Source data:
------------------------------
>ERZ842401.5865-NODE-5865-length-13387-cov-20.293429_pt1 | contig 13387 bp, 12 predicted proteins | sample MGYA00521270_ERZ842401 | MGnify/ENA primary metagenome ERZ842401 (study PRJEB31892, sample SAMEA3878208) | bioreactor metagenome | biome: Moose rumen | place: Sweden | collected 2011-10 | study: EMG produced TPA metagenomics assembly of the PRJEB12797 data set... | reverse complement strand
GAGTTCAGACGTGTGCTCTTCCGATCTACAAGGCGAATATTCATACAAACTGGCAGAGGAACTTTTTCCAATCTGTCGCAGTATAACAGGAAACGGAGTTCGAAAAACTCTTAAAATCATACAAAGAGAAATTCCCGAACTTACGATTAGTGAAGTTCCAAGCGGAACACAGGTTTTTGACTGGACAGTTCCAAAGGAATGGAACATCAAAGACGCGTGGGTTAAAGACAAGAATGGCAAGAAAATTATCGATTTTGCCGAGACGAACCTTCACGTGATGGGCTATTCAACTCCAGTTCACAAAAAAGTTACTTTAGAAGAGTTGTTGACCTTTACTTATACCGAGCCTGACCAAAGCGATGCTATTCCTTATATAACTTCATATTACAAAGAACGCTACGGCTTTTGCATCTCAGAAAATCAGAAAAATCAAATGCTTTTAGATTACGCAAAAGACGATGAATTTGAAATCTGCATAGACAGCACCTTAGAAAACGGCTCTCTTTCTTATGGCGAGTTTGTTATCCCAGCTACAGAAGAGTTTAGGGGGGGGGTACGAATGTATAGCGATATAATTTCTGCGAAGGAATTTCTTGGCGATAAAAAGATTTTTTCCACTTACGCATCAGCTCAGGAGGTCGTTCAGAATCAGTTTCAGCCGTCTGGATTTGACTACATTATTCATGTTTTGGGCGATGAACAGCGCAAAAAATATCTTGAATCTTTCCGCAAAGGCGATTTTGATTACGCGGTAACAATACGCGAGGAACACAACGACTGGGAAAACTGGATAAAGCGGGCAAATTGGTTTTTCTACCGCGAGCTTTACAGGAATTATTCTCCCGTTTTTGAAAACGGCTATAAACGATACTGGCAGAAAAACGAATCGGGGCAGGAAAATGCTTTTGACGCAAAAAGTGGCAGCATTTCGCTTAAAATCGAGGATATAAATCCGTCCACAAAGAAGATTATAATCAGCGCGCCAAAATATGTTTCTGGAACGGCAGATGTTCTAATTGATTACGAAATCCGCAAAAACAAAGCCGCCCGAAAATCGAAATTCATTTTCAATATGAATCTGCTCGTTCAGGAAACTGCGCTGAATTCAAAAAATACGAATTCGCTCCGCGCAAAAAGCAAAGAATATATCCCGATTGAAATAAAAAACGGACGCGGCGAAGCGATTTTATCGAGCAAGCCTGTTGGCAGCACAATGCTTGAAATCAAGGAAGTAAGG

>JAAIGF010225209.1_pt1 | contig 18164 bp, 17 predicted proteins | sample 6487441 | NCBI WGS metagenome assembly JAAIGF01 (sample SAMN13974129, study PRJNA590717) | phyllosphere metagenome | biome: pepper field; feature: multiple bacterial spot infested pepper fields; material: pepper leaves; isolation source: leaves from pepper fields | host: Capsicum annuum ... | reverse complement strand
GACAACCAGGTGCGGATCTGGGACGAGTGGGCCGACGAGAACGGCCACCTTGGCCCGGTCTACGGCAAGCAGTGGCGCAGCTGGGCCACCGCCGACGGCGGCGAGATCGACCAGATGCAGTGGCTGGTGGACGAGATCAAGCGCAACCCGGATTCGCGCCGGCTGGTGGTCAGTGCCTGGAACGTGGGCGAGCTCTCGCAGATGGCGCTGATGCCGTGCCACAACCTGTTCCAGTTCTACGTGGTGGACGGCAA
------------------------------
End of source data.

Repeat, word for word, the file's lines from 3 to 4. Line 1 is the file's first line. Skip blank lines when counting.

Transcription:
>JAAIGF010225209.1_pt1 | contig 18164 bp, 17 predicted proteins | sample 6487441 | NCBI WGS metagenome assembly JAAIGF01 (sample SAMN13974129, study PRJNA590717) | phyllosphere metagenome | biome: pepper field; feature: multiple bacterial spot infested pepper fields; material: pepper leaves; isolation source: leaves from pepper fields | host: Capsicum annuum ... | reverse complement strand
GACAACCAGGTGCGGATCTGGGACGAGTGGGCCGACGAGAACGGCCACCTTGGCCCGGTCTACGGCAAGCAGTGGCGCAGCTGGGCCACCGCCGACGGCGGCGAGATCGACCAGATGCAGTGGCTGGTGGACGAGATCAAGCGCAACCCGGATTCGCGCCGGCTGGTGGTCAGTGCCTGGAACGTGGGCGAGCTCTCGCAGATGGCGCTGATGCCGTGCCACAACCTGTTCCAGTTCTACGTGGTGGACGGCAA